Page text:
Southeastern N.C., where memories are made
Southeastern North Carolina is a place like no other. The beauty of its beaches and inland flora and fauna, and the promise of warm, sunny days lure visitors year-round. It is a place to see and a place to play. It's a place where old memories are kept - and new ones are always being made.
7 things to know
When people talk about Wilmington, they're often referring to much more than the city itself - they're talking about the Cape Fear region, which encompasses three counties and all of the nature, history and recreational opportunities that go along with a visit here. As a visitor, here a few things you'll want to know about the Wilmington area.
THE OUTDOORS: The state's biggest flathead catfish was caught right here in the Cape Fear River. It was 78 pounds. The state's biggest black drum was caught here, too. It weighed 100 pounds. To find out more about fishing, and the many nature parks and trails available to tour, see our Outdoors page.
HISTORY EVERYWHERE: History abounds, not just in the many historic homes in downtown Wilmington and other cities in the region. The area has a connection to many major American conflicts, from the Revolutionary War to World War II. For the Civil War, check out the Fort Fisher State Historic Site (largest U.S. amphibious landing before D-Day), Fort Anderson near Orton Plantation or the trenches of the Battle of the Fork, near the Cameron Art Museum. For the American Revolution, drive north to Currie (watch for the brown turn-off signs along U.S. 421 or I-40) and visit the Moores Creek Bridge National Battlefield. For World War II, there's the Battleship, of course, and the Community Arts Center at Second and Orange streets, which started out as one of Wilmington's wartime USO centers. Halyburton Park is named for the New Hanover High grad who earned a posthumous Medal of Honor as a Navy corpsman in the Pacific. Ashley High School is named for Sgt. 1st Class Eugene Ashley, who earned a posthumous Medal of Honor in Vietnam as a Green Beret in 1970.
GET SPOOKED: Wilmington and the surrounding areas are haunted. Joe Baldwin, the headless ghost who carried the ghostly light along the (now vanished) railroad tracks near Maco Station, seems to have disappeared. Others, however, are still hovering. At St. James Church in downtown Wilmington, they'll tell you about Samuel Jocelyn, who came back to tell friends he'd been buried alive. Actors claim to spot Victorian theatergoers up in the balcony of Thalian Hall, and sailors killed in action reportedly clang the bulkheads of the Battleship North Carolina Memorial. The Ghost Walk of Old Wilmington will tell you some of those stories nightly, departing from the foot of Market Street by the Cape Fear River. (For details, call 794-1866 or visit www.hauntedwilmington.com.) For more stories, read Brooks Preik's "Haunted Wilmington" or John Hirchak's "Ghosts of Old Wilmington."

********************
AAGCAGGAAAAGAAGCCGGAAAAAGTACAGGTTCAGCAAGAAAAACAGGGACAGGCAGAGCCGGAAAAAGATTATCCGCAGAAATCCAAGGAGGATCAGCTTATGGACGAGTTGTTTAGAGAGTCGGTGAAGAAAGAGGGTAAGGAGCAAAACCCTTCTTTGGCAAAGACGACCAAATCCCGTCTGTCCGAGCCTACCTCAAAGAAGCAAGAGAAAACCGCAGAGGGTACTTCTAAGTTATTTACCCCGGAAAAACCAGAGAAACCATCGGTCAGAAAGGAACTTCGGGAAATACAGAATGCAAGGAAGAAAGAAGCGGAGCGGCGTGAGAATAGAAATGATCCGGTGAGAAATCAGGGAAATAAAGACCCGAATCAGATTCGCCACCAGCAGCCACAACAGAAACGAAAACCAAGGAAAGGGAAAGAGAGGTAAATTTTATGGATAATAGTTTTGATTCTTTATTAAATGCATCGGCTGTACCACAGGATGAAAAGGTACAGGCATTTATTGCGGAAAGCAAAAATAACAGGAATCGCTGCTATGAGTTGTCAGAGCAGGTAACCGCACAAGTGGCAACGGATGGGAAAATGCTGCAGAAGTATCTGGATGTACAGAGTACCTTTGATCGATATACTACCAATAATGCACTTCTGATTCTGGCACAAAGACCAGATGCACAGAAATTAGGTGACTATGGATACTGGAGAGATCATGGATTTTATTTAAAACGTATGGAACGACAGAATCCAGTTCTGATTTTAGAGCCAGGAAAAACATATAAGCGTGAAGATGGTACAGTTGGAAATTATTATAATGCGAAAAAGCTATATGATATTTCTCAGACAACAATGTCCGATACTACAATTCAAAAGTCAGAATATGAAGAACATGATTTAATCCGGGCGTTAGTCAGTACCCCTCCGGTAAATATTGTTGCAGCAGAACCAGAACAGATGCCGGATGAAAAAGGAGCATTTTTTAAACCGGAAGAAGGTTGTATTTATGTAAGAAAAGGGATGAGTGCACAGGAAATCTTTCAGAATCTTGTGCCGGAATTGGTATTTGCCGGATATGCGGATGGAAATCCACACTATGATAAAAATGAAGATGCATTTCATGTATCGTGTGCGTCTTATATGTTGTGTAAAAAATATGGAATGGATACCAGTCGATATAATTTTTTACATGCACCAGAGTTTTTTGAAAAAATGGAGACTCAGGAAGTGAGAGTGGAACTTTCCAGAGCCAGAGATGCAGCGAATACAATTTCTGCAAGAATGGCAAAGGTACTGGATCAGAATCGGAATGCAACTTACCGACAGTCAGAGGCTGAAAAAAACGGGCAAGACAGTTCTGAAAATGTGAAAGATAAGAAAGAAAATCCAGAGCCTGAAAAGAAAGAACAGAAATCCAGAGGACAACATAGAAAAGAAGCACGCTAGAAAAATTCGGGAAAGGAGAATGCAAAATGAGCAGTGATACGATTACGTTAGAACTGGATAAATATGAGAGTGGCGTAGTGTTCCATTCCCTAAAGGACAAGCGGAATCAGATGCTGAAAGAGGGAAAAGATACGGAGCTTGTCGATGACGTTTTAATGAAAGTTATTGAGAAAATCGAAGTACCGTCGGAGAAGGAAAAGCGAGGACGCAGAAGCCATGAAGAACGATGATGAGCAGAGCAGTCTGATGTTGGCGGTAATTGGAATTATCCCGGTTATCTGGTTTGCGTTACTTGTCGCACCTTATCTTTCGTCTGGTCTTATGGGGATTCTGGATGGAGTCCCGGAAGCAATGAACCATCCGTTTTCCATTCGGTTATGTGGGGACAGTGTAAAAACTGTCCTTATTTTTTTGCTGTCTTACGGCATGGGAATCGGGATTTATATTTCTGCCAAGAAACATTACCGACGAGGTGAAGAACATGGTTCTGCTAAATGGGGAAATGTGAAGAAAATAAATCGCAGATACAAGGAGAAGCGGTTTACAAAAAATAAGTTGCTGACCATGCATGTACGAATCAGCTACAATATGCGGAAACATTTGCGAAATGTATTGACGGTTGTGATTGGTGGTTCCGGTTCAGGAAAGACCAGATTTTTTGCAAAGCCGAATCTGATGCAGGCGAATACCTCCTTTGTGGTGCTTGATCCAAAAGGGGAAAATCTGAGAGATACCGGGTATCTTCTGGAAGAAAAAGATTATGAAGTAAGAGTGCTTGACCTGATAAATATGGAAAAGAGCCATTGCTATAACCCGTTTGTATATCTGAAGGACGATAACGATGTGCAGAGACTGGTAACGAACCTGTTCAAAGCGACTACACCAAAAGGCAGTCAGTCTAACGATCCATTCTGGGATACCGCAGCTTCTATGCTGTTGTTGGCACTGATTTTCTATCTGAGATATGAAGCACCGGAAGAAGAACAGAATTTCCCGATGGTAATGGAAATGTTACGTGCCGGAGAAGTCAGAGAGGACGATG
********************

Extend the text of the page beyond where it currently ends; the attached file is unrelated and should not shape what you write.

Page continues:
THE WEATHER: You'll need your sunscreen because the weather here is bright and beautiful. Average daily highs top 80 degrees Fahrenheit from June through September; in July, the average highs stand at 89.9 degrees, according to records of the National Weather Service.
THE BEACHES: The area's beaches are large and family-friendly, with ample opportunities for surfing, kayaking, boating and other recreational activities.
FUN FOR ALL: Family fun is available in every town, from the Cape Fear Serpentarium in downtown Wilmington and the N.C. Aquarium at Fort Fisher to the Ingram Planetarium in Ocean Isle Beach. Check out our "Destinations" pages and "See + Do" to plan where you want to take the family when you're not lounging on one of the area's many beaches.
YOU MIGHT SEE MOVIE OR TV STARS: The Wilmington area really is Hollywood East. Since "Firestarter" back in 1983, more than 300 feature films, TV movies and TV shows, including Matlock, Dawson's Creek and One Tree Hill, have been shot in the Wilmington area. For a good guide to local film landmarks, check out "Wilm on Film," co-authored by StarNews staffers Amy Hotz and Ben Steelman. EUE Screen Gems, the city's 32-acre studio complex, offers guided tours of its sound stages and back lots at noon and 2 p.m. Saturdays, beginning at the front gate at 1223 N. 23rd St. Tickets are $12 general admission, $10 students, $8 senior citizens and $5 for children aged 5 and older. For details, call 343-3433.